On the same page, as if providing the ultimate foil to Rudd’s soulless brand of politics, Watson describes a moment in the 1994 H.V. Evatt lecture, in which Keating spoke of the chief among the political virtues:
“Between the conception and the execution there is faith, hope – and courage.”

Keating went on to say that “it is never the people who let their countries down, but governments that ‘lack heart’, politicians who ‘imagine things but don’t do them’, bureaucrats who ‘thwart initiative’.”

Such courage – which Watson later describes as “Keating’s hallmark and his stock in trade … the prime element in the Keating mythos” – is defined by a leader’s willingness to wage war against the people’s baser instincts, to expand the public’s moral imagination rather than simply pander to avarice, to stare electoral oblivion in the face by defying popular opinion, to be willing to sacrifice oneself for the sake of a larger cause.

In his justly famous address to the National Press Club on 7 December 1990, Keating lamented the absence of this kind of courageous leadership from Australian politics.

“We’ve got to be led, and politics is about leading people … The United States had three great leaders, Washington, Lincoln and Roosevelt, and at times in their history that leadership pushed them on to become the great country that they are. We’ve never had one such person, not one.”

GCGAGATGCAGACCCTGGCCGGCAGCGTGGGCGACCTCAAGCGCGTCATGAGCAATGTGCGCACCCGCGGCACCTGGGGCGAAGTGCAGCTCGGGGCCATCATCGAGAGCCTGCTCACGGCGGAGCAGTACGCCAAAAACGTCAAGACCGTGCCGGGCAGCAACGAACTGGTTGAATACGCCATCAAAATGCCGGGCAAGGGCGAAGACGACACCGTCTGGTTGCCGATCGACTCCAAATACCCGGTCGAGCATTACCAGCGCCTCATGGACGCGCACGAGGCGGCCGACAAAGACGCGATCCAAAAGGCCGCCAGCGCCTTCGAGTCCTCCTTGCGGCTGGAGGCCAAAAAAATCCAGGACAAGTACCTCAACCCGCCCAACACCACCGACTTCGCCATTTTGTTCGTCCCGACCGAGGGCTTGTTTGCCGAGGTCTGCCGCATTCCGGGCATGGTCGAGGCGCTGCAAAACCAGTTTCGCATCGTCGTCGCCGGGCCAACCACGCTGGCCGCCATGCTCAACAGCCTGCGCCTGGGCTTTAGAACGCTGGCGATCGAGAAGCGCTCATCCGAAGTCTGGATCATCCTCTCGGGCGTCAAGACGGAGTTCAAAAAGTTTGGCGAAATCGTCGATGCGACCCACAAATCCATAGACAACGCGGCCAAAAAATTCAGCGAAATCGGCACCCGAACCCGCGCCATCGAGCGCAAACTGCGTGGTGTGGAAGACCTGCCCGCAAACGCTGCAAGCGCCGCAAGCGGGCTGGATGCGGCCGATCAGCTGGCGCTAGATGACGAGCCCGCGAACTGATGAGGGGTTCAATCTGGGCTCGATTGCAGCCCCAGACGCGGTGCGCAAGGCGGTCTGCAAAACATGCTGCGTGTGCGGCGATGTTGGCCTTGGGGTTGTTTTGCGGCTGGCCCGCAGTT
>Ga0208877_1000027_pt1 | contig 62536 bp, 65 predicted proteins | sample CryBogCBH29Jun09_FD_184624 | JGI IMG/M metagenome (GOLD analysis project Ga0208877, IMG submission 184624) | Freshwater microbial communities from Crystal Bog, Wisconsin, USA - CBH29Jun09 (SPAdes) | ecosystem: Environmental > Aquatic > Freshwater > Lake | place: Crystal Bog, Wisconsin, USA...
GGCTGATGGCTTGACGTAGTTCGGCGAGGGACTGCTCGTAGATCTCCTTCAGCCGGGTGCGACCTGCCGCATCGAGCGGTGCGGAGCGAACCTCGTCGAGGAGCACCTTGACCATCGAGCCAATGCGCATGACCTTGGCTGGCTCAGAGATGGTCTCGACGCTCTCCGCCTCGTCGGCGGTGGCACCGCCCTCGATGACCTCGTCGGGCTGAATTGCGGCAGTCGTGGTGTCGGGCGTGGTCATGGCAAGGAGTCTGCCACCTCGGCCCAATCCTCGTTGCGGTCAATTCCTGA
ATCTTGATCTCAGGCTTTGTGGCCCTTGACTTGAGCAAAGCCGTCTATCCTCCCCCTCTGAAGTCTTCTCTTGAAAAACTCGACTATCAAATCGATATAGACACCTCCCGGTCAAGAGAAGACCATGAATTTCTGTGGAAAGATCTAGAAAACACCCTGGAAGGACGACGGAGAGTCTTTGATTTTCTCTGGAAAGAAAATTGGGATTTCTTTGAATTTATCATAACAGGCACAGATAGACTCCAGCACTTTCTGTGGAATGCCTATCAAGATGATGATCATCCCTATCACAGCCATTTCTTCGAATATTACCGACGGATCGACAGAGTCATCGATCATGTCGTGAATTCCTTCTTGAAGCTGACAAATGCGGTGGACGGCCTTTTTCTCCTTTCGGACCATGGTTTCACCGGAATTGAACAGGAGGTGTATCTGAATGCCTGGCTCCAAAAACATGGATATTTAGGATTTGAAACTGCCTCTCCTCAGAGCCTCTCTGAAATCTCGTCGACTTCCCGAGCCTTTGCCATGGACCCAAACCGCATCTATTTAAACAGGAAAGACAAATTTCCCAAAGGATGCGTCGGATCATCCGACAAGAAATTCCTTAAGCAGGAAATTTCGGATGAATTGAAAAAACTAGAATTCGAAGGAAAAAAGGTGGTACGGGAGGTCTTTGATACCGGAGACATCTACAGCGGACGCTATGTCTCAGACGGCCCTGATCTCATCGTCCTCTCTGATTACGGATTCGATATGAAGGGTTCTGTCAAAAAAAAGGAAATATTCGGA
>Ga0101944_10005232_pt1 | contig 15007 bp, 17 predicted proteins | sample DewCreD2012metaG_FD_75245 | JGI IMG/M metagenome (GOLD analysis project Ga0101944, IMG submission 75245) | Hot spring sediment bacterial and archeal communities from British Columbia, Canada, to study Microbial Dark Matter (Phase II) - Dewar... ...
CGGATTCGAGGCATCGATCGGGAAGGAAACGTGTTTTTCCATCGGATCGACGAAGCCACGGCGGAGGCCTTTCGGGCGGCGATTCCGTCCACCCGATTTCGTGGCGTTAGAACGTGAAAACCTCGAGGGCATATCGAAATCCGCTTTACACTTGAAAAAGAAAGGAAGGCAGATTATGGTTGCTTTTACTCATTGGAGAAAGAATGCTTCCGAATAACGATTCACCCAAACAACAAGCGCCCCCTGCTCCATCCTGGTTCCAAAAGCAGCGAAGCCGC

It was his commitment to this political virtue (which is the subject of Michael Beschloss’ stunning new book, Presidential Courage) that motivating Keating’s blistering attack on Kevin Rudd in June this year.

Keating complained that Rudd had surrounded himself with “conservative tea-leaf-reading focus group driven polling types” who lack “the creativity or the passion or the belief to go and grab the prize.”

Rudd was thus adopting a craven, unprincipled brand of politics that had lost sight of what political leadership was all about.

As if this diagnosis of Rudd’s cowardice needed any further proof, one cannot help but be sickened by his recent rebuke of Robert McClelland – the only Shadow Minister to demonstrate any moral insight or political courage all year – over his opposition to the practice of capital punishment in Indonesia.

The great hypocrisy of Rudd’s style of politics is that he launched his challenge for the Labor leadership twelve months ago with an appeal to Dietrich Bonhoeffer’s courageous opposition to National Socialism in the name of robust Christian commitment.

But it was this same Bonhoeffer who urged Christians not to fear “being publicly disgraced, having to suffer and being put to death for the sake of Christ,” for it is by such courageous discipleship “that Christ himself attains visible form within his community.”

Perhaps it is time for Rudd to consider Christ’s warning, which had seared itself into Bonhoeffer’s conscience: “What does it profit a man to gain the whole world, but lose his soul?”